Competing financial interests

The authors declare no competing financial interests.

International Team Reports on Large-Scale Pancreatic Cancer Analysis

October 24, 2012

NEW YORK (GenomeWeb News) – A whole-exome sequencing and copy number variation study of pancreatic cancer published online today in Nature suggests that the disease sometimes involves alterations to genes and pathways best known for their role in axon guidance during embryonic development.

The work was conducted as part of the International Cancer Genome Consortium effort by researchers with the BCM Cancer Genome Project, the Australian Pancreatic Cancer Genome Initiative, and the Ontario Institute for Cancer Research Pancreatic Cancer Genome Study.

As they reported today, the investigators identified thousands of somatic mutations and copy number alterations in pancreatic ductal adenocarcinoma cancer, the most common form of pancreatic cancer. Some of the mutations affected known cancer genes and/or pathways implicated in pancreatic cancer in the past. Other genetic glitches pointed to processes not previously linked to the disease including mutations to axon guidance genes such as SLIT2, ROBO1, and ROBO2.

“This is a category of genes not previously linked to pancreatic cancer,” Baylor College of Medicine researcher William Fisher, a co-author on the new paper, said in a statement. “We are poised to jump on this gene list and do some exciting things.”

Pancreatic cancer is among the deadliest types of cancer, he and his colleagues explained, with a grim five-year survival rate of less than 5 percent. But despite its clinical importance, direct genomic studies of primary tumors had been stymied in the past due to difficulties obtaining large enough samples for such analyses.

“Genomic characterization of pancreatic ductal adenocarcinoma, which accounts for over 90 [percent] of pancreatic cancer, has so far focused on targeted polymerase chain reaction-based exome sequencing of primary and metastatic lesions propagated as xenografts or cell lines,” the study authors noted.

“A deeper understanding of the underlying molecular pathophysiology of the clinical disease is needed to advance the development of effective therapeutic and early detection strategies,” they added.

For the current study, researchers started with a set of tumor-normal samples from 142 individuals with stage I or stage II sporadic pancreatic ductal adenocarcinoma. Following a series of experiments to assess tumor cellularity and other features that can impact tumor analyses, they selected 99 patients whose samples were assessed in detail.

For whole-exome sequencing experiments, the investigators nabbed coding sequences from matched tumor and normal samples using either Agilent SureSelectII or Nimblegen capture kits before sequencing the exomes on SOLiD 4 or Illumina sequencing platforms. They also used Ion Torrent and Roche 454 platforms to validate apparent somatic mutations in the samples.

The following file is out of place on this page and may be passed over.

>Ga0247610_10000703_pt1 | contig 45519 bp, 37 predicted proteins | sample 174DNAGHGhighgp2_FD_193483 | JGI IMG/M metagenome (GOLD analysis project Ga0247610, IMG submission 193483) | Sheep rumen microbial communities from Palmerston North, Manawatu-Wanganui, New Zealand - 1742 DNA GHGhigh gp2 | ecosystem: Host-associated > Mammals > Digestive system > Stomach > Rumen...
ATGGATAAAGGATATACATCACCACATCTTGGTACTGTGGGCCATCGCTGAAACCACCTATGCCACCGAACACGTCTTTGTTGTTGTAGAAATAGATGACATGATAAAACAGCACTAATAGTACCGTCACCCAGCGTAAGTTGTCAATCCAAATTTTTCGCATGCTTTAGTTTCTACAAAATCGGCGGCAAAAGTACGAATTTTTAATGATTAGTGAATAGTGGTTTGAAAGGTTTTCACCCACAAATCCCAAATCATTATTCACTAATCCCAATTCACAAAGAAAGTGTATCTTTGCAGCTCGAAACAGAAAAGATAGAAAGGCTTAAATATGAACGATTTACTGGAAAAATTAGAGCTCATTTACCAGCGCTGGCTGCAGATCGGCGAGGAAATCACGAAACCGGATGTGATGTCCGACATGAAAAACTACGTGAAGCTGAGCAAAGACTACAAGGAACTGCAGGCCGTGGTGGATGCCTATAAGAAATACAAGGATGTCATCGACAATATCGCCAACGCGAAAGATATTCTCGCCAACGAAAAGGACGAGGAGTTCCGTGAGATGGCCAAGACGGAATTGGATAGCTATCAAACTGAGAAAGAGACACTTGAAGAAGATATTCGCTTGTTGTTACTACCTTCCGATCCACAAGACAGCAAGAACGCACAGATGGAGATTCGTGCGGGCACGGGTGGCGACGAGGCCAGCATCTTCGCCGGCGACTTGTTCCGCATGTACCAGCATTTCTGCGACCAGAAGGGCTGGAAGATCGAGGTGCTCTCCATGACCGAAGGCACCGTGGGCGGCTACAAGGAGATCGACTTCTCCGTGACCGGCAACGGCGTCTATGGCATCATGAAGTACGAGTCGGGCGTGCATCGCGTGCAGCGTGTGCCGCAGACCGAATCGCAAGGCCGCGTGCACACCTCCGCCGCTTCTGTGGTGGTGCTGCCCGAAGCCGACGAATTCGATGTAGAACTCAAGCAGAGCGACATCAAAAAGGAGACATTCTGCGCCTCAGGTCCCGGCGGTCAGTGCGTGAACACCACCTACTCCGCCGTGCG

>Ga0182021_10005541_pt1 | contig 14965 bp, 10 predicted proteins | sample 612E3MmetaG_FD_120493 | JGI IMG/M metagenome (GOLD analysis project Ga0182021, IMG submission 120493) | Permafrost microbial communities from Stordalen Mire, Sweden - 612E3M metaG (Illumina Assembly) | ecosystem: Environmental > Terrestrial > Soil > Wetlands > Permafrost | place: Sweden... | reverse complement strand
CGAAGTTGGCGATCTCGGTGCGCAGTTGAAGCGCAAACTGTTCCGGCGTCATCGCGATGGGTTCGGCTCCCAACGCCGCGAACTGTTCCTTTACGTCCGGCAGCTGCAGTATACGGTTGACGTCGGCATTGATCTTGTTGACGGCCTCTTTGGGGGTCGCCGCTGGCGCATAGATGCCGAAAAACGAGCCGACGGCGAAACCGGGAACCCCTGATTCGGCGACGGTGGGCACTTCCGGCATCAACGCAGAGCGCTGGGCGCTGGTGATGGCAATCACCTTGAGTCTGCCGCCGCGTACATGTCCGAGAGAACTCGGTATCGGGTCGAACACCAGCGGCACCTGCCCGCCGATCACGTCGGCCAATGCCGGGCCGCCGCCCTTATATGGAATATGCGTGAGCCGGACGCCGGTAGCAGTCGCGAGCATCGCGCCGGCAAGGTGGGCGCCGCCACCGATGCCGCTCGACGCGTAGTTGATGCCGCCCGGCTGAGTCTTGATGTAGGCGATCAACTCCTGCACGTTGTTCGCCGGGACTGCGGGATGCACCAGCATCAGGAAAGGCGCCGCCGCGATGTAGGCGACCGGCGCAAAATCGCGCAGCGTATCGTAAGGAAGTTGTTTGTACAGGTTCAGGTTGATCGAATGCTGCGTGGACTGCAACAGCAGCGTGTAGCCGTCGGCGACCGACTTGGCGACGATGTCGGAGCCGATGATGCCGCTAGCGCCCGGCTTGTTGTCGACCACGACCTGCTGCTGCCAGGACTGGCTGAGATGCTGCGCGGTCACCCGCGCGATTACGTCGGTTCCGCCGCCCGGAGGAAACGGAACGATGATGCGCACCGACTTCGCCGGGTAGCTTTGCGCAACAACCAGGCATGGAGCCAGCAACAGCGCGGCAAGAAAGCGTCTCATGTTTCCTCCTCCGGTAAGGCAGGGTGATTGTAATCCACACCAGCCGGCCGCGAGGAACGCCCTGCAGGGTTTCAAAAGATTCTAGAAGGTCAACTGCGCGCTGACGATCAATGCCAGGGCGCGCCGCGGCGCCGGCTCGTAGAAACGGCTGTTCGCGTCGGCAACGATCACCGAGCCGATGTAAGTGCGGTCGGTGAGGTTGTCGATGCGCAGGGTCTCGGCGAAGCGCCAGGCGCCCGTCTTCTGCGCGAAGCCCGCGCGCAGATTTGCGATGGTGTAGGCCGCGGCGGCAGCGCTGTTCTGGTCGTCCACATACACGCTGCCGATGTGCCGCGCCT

For its copy number analyses, meanwhile, the team tested the pancreatic cancer and normal tissue samples using Illumina HumanOmni1 Quad genotyping arrays.

When they sifted through data for the 99 most completely characterized pancreatic tumors, researchers uncovered 1,628 CNVs and roughly 2,000 non-silent, somatic coding mutations. More than 1,500 of the non-silent mutations were subsequently verified through additional sequencing experiments.

On average, each of the tumors contained 26 coding mutations. And despite the variability in mutations present from one tumor to the next, researchers identified 16 genes that were mutated in multiple tumor samples.

Some were well-known cancer players such as KRAS, which was mutated in more than 90 percent of the 142 pancreatic tumors considered initially. Several other genes belonged to cell cycle checkpoint, apoptosis, blood vessel formation, and cell signaling pathways, researchers reported, or to pathways involved in chromatin remodeling or DNA damage repair.

For example, some 8 percent of tumors contained mutations to ATM, a gene participating in a DNA damage repair pathway that includes the ovarian/breast cancer risk gene BRCA1.

Genes falling within axon guidance pathways turned up as well. That pattern was supported by the researchers analyses of data from published pancreatic cancer studies — including two studies based on mutagenesis screens in mouse models of the disease — and by their own gene expression experiments in mice.

The team also tracked down a few more pancreatic ductal adenocarcinoma cases involving mutations to axon guidance genes such as ROBO1, ROBO2, and SLIT2 through targeted testing on 30 more pancreatic cancer patients.

The findings are consistent with those found in some other cancer types, according to the study’s authors, who noted that there is evidence indicating that some axon guidance components feed into signaling pathways related to cancer development, such as the WNT signaling pathway. If so, they explained, it’s possible that mutations to axon guidance genes might influence the effectiveness of therapies targeting such downstream pathways or serve as potential treatment targets themselves.

Still, those involved in the study cautioned that more research is needed not only to explore such possibilities but also to distinguish between driver and passenger mutations in pancreatic cancer.